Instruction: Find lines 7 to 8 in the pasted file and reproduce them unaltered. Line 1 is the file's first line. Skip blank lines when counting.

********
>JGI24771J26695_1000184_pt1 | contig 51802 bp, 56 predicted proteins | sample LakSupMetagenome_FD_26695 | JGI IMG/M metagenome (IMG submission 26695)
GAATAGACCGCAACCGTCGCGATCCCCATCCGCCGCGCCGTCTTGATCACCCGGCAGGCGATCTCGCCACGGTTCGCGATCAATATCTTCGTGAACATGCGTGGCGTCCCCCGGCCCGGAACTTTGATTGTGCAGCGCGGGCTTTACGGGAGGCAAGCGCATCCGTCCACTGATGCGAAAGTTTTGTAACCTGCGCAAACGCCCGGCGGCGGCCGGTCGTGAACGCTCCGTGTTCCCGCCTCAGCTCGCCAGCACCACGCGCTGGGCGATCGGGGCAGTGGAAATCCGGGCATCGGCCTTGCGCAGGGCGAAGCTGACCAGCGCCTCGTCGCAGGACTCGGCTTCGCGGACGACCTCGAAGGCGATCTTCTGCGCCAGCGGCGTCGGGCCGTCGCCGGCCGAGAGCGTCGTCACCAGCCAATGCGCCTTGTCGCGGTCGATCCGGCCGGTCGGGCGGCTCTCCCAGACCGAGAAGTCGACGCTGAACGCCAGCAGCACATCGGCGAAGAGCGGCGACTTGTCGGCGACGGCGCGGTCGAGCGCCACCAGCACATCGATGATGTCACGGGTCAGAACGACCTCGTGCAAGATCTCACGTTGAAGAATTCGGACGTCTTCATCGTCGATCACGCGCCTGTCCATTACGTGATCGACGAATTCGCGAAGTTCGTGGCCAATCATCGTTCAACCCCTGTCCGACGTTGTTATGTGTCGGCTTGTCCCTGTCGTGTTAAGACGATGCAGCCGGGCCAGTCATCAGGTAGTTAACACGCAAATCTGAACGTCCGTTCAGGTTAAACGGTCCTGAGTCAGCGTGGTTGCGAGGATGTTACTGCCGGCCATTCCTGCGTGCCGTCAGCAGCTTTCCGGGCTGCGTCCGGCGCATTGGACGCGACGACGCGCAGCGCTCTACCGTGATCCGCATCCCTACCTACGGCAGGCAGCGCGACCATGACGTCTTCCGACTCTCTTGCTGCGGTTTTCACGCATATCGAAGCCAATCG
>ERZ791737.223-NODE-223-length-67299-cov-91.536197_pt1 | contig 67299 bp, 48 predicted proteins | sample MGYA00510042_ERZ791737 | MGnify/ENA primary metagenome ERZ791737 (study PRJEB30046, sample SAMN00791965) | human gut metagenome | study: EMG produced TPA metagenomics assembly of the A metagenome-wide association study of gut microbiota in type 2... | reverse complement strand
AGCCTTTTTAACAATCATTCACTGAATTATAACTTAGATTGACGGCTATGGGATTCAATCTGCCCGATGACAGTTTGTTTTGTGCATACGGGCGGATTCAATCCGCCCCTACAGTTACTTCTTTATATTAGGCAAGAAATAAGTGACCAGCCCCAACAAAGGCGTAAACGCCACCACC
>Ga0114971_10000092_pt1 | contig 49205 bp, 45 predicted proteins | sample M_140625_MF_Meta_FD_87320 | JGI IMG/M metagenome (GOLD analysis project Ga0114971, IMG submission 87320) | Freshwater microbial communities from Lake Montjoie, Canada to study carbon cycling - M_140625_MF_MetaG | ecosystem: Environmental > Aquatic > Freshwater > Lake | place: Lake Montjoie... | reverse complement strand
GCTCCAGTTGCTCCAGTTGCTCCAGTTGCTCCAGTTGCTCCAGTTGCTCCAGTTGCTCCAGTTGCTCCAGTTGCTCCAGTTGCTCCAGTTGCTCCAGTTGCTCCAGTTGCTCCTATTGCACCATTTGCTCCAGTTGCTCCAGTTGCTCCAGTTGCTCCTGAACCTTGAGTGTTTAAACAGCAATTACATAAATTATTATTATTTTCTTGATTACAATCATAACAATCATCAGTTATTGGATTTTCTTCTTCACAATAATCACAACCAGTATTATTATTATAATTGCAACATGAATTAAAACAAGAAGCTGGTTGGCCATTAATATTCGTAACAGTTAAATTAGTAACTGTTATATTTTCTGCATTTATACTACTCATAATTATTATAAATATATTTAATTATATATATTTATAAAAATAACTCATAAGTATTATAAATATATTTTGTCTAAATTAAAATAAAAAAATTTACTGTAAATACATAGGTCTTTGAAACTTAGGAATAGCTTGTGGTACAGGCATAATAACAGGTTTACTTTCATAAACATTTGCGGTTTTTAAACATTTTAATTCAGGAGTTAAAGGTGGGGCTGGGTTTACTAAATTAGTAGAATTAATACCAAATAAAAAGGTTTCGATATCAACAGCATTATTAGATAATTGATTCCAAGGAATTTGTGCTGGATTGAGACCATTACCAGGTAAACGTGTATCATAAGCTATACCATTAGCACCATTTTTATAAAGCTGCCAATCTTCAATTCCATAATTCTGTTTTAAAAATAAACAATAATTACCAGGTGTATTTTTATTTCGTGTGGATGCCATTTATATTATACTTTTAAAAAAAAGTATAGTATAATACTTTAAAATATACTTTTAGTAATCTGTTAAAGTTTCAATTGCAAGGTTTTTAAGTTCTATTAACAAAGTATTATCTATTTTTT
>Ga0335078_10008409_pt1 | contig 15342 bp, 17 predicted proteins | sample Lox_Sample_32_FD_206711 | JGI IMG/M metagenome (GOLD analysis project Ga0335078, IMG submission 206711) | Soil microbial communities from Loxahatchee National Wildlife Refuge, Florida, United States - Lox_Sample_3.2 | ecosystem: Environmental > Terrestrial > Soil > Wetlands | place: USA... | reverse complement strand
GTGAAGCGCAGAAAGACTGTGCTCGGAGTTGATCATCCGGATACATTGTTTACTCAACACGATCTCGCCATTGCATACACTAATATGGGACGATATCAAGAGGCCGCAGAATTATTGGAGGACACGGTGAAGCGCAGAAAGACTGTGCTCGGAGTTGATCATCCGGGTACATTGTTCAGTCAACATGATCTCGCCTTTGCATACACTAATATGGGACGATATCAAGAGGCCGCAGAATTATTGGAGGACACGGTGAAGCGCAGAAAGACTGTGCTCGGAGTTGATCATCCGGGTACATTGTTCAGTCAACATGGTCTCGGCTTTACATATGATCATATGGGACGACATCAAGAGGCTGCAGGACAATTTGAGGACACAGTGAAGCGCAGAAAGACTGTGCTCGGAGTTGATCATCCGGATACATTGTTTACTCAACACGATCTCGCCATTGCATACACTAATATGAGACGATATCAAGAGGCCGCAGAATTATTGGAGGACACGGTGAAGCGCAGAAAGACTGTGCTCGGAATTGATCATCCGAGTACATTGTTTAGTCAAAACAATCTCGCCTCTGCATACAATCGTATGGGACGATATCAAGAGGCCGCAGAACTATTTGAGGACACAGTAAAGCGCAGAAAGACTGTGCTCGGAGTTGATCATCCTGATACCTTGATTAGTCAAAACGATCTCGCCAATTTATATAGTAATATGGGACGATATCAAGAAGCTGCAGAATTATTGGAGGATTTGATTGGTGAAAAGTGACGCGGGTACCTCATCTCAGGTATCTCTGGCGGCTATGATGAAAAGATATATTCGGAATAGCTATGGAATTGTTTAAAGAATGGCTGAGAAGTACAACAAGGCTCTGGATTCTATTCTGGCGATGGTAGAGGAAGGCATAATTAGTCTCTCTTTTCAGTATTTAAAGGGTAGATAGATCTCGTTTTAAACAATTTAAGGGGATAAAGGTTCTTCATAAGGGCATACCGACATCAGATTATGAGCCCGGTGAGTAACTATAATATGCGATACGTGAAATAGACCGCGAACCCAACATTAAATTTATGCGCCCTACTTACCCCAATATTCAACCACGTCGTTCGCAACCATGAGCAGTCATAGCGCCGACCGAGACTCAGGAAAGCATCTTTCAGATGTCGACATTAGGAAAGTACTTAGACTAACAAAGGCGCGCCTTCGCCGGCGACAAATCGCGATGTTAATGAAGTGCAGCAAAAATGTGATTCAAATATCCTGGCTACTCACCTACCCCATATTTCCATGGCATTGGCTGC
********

>Ga0335078_10008409_pt1 | contig 15342 bp, 17 predicted proteins | sample Lox_Sample_32_FD_206711 | JGI IMG/M metagenome (GOLD analysis project Ga0335078, IMG submission 206711) | Soil microbial communities from Loxahatchee National Wildlife Refuge, Florida, United States - Lox_Sample_3.2 | ecosystem: Environmental > Terrestrial > Soil > Wetlands | place: USA... | reverse complement strand
GTGAAGCGCAGAAAGACTGTGCTCGGAGTTGATCATCCGGATACATTGTTTACTCAACACGATCTCGCCATTGCATACACTAATATGGGACGATATCAAGAGGCCGCAGAATTATTGGAGGACACGGTGAAGCGCAGAAAGACTGTGCTCGGAGTTGATCATCCGGGTACATTGTTCAGTCAACATGATCTCGCCTTTGCATACACTAATATGGGACGATATCAAGAGGCCGCAGAATTATTGGAGGACACGGTGAAGCGCAGAAAGACTGTGCTCGGAGTTGATCATCCGGGTACATTGTTCAGTCAACATGGTCTCGGCTTTACATATGATCATATGGGACGACATCAAGAGGCTGCAGGACAATTTGAGGACACAGTGAAGCGCAGAAAGACTGTGCTCGGAGTTGATCATCCGGATACATTGTTTACTCAACACGATCTCGCCATTGCATACACTAATATGAGACGATATCAAGAGGCCGCAGAATTATTGGAGGACACGGTGAAGCGCAGAAAGACTGTGCTCGGAATTGATCATCCGAGTACATTGTTTAGTCAAAACAATCTCGCCTCTGCATACAATCGTATGGGACGATATCAAGAGGCCGCAGAACTATTTGAGGACACAGTAAAGCGCAGAAAGACTGTGCTCGGAGTTGATCATCCTGATACCTTGATTAGTCAAAACGATCTCGCCAATTTATATAGTAATATGGGACGATATCAAGAAGCTGCAGAATTATTGGAGGATTTGATTGGTGAAAAGTGACGCGGGTACCTCATCTCAGGTATCTCTGGCGGCTATGATGAAAAGATATATTCGGAATAGCTATGGAATTGTTTAAAGAATGGCTGAGAAGTACAACAAGGCTCTGGATTCTATTCTGGCGATGGTAGAGGAAGGCATAATTAGTCTCTCTTTTCAGTATTTAAAGGGTAGATAGATCTCGTTTTAAACAATTTAAGGGGATAAAGGTTCTTCATAAGGGCATACCGACATCAGATTATGAGCCCGGTGAGTAACTATAATATGCGATACGTGAAATAGACCGCGAACCCAACATTAAATTTATGCGCCCTACTTACCCCAATATTCAACCACGTCGTTCGCAACCATGAGCAGTCATAGCGCCGACCGAGACTCAGGAAAGCATCTTTCAGATGTCGACATTAGGAAAGTACTTAGACTAACAAAGGCGCGCCTTCGCCGGCGACAAATCGCGATGTTAATGAAGTGCAGCAAAAATGTGATTCAAATATCCTGGCTACTCACCTACCCCATATTTCCATGGCATTGGCTGC